How to Get Away With Murder: My Life as a Serial Killer
In the late 1990s, a man named Stephen G. Breeding sat in a darkened room with his wife and daughter.
A colleague had sent him a series of photos of the crime scene, which were taken over a period of several weeks.
Breeder knew the photos, but he hadn’t told them the names of the suspects.
“He didn’t tell me what they were,” Breeding said.
Breading, who worked as a forensic investigator, was working on the case when he was hired by the LAPD as an expert witness.
In 1999, Breeding was indicted on two counts of murder in the first degree.
He was eventually convicted of murdering two women, Jennifer Egan and Lisa J. Burdett, who were found dead in their home on the night of April 28, 2001.
The men had been murdered by Breeding’s partner, Robert Riggs, in their Los Angeles home.
Breeds trial was a dramatic and bloody one, and he faced life in prison without parole for each of the murders.
Breedings trial was also unusual in that it was the first time Breeding had ever been indicted on murder in connection with a murder he had committed.
Brees lawyers at the time described him as a “serial killer” and said that the case was “clearly a case of mistaken identity.”
During his trial, Breeds defense attorneys argued that the police had planted evidence against him that made it impossible for him to be convicted.
But Breeding vehemently denied the allegations, saying he never killed anyone and had only acted out of self-defense.
In a 2004 interview with NPR, Breeder said he had never committed a crime, and that he had not even been able to get a lawyer who would take him on as a client in the case.
Breedy’s trial was the most expensive criminal trial in California history, and Breeding spent years on death row.
Breeden, who was released in 2008, was finally exonerated in March 2016.
In his new book, The Man Who Killed Three Women, Breeden recounts his life as a serial killer.
The story is told from Breedings perspective and includes graphic details about the crime and his subsequent recovery.
Bregger told NPR that he was a young man with a family of four who was very good with children and loved them dearly.
He had a hard time finding a job, and his parents told him he needed help.
Breger said he tried to be very self-sufficient and help others.
When he was in his early 20s, Bregger says he met an acquaintance named Jason.
Breering met Jason through a mutual friend, but when Jason left Breeding, he became depressed and began killing women.
The two men spent time together in the early 2000s, and they eventually broke up.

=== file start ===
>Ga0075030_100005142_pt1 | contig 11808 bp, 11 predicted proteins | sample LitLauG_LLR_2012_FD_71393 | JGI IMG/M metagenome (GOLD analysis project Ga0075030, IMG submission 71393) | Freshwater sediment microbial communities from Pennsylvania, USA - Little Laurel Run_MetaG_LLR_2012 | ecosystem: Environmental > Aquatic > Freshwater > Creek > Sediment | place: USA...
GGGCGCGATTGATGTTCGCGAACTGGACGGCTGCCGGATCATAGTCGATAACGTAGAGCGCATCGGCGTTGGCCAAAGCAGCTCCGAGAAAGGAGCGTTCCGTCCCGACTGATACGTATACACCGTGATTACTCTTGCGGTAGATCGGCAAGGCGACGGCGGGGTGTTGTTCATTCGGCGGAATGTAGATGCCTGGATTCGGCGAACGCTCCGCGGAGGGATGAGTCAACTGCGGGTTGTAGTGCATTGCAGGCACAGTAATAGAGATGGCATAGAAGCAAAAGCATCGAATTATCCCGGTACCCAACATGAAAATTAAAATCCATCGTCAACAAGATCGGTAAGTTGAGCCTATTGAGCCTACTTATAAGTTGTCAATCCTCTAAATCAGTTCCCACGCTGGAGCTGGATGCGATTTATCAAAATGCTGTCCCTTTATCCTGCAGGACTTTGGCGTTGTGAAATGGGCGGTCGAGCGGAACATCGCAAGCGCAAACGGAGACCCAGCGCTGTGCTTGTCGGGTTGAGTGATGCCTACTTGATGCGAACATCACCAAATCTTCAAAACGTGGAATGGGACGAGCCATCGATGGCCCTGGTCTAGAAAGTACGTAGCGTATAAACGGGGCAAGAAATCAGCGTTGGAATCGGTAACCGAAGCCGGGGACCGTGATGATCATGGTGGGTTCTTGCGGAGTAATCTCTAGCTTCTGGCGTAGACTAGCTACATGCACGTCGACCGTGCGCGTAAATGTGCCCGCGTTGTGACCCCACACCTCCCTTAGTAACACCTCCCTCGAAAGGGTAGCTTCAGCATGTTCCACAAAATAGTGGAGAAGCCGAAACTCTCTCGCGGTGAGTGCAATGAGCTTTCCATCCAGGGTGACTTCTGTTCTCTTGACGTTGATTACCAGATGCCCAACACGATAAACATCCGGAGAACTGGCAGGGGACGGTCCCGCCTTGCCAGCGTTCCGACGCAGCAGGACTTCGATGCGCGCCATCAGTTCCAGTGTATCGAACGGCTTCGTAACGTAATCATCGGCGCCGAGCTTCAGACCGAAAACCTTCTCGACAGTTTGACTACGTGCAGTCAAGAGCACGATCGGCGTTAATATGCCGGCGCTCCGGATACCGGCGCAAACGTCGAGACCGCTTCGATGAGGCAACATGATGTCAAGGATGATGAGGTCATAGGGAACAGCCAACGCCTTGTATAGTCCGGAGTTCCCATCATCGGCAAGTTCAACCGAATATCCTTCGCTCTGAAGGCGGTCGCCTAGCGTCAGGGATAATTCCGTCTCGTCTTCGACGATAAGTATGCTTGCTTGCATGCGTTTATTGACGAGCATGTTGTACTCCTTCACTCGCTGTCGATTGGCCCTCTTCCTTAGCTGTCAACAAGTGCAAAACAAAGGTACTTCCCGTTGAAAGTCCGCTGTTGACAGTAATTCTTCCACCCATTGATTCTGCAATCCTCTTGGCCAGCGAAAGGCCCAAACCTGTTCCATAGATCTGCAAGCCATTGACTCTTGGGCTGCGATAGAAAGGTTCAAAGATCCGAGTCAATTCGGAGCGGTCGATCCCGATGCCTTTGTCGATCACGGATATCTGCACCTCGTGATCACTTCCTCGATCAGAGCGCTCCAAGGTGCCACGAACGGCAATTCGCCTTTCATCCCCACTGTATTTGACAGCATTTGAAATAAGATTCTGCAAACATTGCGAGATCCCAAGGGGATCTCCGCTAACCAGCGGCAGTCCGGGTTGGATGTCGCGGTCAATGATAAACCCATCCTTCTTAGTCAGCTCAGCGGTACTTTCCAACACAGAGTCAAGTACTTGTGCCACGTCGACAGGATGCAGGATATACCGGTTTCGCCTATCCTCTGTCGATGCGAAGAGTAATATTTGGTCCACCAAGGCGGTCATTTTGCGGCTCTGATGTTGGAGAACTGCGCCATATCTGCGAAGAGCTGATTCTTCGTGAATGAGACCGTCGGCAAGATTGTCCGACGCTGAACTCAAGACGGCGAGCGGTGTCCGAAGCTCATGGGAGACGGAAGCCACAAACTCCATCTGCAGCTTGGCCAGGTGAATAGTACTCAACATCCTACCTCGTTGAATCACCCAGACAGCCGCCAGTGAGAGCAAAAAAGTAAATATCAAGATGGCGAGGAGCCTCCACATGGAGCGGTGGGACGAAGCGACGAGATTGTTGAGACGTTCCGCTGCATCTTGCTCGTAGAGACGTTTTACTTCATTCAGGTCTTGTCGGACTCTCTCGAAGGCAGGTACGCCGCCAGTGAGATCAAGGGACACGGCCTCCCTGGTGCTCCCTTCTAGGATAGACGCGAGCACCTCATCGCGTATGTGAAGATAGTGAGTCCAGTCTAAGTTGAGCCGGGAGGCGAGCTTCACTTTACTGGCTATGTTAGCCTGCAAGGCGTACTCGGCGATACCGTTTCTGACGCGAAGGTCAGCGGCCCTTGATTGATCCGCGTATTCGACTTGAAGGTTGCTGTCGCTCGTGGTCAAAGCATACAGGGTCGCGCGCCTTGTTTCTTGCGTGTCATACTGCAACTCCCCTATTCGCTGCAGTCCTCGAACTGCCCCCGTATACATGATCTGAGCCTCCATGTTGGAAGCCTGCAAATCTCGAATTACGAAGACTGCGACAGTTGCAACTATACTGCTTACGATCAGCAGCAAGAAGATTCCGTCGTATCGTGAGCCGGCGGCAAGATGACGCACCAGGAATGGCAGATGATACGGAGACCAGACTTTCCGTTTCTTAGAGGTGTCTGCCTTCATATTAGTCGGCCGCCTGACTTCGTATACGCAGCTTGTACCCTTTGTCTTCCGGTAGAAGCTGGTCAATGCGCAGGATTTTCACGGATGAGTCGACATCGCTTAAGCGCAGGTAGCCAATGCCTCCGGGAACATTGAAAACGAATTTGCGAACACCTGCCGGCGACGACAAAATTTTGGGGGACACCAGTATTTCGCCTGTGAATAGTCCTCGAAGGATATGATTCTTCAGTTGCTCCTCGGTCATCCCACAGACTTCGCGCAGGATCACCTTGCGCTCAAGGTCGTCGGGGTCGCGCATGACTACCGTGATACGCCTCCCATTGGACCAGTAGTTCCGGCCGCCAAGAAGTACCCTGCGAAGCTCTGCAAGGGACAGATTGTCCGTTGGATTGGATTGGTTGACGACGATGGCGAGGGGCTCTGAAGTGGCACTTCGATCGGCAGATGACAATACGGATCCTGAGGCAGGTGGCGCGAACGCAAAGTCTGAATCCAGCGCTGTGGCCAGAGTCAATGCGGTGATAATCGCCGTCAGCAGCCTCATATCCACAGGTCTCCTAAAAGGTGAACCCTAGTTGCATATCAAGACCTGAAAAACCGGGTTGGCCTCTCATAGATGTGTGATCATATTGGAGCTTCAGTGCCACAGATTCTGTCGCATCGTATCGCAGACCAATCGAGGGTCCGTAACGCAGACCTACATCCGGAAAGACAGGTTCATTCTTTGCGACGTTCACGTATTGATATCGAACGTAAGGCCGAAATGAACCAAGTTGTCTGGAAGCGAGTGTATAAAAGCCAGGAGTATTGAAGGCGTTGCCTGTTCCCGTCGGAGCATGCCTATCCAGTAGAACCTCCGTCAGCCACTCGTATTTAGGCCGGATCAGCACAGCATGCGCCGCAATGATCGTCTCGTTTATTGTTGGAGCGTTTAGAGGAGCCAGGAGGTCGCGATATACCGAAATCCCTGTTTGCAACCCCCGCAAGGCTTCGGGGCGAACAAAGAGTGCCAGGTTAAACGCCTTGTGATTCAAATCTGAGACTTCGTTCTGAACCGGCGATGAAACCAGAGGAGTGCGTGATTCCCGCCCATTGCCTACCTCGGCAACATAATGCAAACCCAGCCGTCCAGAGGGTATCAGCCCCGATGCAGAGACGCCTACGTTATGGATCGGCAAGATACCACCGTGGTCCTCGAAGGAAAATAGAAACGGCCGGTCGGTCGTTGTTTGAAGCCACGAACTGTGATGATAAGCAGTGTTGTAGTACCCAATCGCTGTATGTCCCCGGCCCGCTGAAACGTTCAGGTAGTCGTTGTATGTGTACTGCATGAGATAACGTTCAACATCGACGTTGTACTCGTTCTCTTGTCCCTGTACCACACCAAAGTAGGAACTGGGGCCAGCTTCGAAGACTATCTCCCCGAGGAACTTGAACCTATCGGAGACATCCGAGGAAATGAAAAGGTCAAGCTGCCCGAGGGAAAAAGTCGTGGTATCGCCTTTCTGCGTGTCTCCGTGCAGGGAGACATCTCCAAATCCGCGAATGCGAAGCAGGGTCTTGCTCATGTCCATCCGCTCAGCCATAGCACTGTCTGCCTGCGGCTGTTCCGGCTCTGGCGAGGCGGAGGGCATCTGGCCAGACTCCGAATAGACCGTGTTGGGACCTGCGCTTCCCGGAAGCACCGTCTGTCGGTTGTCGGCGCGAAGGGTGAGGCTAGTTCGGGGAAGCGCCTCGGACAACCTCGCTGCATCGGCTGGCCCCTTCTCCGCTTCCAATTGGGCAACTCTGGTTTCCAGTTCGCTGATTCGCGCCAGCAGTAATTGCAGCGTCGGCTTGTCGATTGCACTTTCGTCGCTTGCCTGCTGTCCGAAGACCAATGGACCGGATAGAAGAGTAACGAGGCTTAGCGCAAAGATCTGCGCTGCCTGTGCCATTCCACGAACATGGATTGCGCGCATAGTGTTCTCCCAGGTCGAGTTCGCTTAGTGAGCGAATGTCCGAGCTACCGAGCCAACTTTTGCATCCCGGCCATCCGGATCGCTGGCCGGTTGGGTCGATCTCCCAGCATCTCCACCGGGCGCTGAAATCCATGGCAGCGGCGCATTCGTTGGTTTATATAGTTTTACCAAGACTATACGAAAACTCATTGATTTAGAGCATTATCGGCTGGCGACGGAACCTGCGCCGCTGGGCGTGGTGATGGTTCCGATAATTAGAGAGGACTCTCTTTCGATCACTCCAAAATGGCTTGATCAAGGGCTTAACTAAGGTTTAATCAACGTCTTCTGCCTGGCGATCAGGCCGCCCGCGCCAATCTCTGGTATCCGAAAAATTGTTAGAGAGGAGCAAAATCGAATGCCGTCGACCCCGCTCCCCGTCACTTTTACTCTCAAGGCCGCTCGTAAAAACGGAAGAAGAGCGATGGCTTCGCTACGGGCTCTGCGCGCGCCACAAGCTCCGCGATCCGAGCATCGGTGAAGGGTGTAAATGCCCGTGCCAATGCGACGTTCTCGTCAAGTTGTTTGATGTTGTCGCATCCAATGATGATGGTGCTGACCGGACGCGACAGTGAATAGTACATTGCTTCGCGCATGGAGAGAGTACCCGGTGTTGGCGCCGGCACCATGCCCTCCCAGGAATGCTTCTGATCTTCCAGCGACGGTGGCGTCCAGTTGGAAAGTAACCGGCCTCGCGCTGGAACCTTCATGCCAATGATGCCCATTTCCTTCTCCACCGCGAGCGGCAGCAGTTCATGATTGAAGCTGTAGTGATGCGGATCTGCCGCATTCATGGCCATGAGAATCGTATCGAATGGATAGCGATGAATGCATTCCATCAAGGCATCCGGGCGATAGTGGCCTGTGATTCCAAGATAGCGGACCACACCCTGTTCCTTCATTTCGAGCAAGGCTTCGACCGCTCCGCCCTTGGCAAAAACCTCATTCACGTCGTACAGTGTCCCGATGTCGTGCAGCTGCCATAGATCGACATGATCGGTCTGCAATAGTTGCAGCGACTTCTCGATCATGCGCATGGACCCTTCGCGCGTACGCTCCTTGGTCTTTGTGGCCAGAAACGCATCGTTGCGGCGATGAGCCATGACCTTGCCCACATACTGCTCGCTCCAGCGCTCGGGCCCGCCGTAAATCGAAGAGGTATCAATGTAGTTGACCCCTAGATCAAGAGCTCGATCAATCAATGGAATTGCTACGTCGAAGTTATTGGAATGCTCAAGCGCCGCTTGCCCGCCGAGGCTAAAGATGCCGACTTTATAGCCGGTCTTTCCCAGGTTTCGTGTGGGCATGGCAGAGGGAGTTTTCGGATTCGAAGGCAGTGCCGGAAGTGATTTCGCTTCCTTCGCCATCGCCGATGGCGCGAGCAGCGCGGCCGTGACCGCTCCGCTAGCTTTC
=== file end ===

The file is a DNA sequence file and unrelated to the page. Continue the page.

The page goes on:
Breing was not the first to kill women in Los Angeles.
In 2002, he killed three women, including the mother of his two young daughters, and injured two more.
Breer told NPR in his book that he felt the women were not really his victims.
“I feel like they’re not really victims,” Breer said.
“It wasn’t really a case, because I killed the women and it wasn’t their fault, but I killed them because I was depressed and wanted to be with my kids.”
Breeding lived for decades with his mother in an apartment in the city’s Westside, but in 2003, he moved back to his family’s home in San Fernando Valley, near Los Angeles International Airport.
In 2006, Brelling was convicted of the first-degree murder of an 18-year-old woman, Amanda Todd.
He spent 18 years in prison, and after Breeding lost his appeal in 2007, he was transferred to a state prison in Riverside.
He says that in 2006, he started to see signs of psychosis and was experiencing hallucinations.
“As I got older, I started seeing things that I couldn’t explain,” Breering said.
He believes that some of his hallucinations were a result of his schizophrenia.
In 2008, Breering’s sister filed a wrongful death lawsuit against Breeding.
In 2010, Brearing was exonerated after the California Supreme Court overturned his conviction.
But when Breeding filed his wrongful death suit, he said he felt guilty and wanted revenge.
“You know, I was a man who wanted to kill people, so I was hoping that this would change my life,” Breing said.
During his time in prison Breeding also had several affairs.
In the years that followed, he and his ex-wife had an argument that led to an emotional breakdown.
“They ended up killing themselves, and it was just so horrible,” Breedinger said.
When Breeding started his prison sentence, Breying’s attorney asked Breeding if he could go to California for treatment.
Brearing declined, but his lawyer later asked him if he would be willing to see a psychiatrist if he got out.
In March 2016, Breuding went to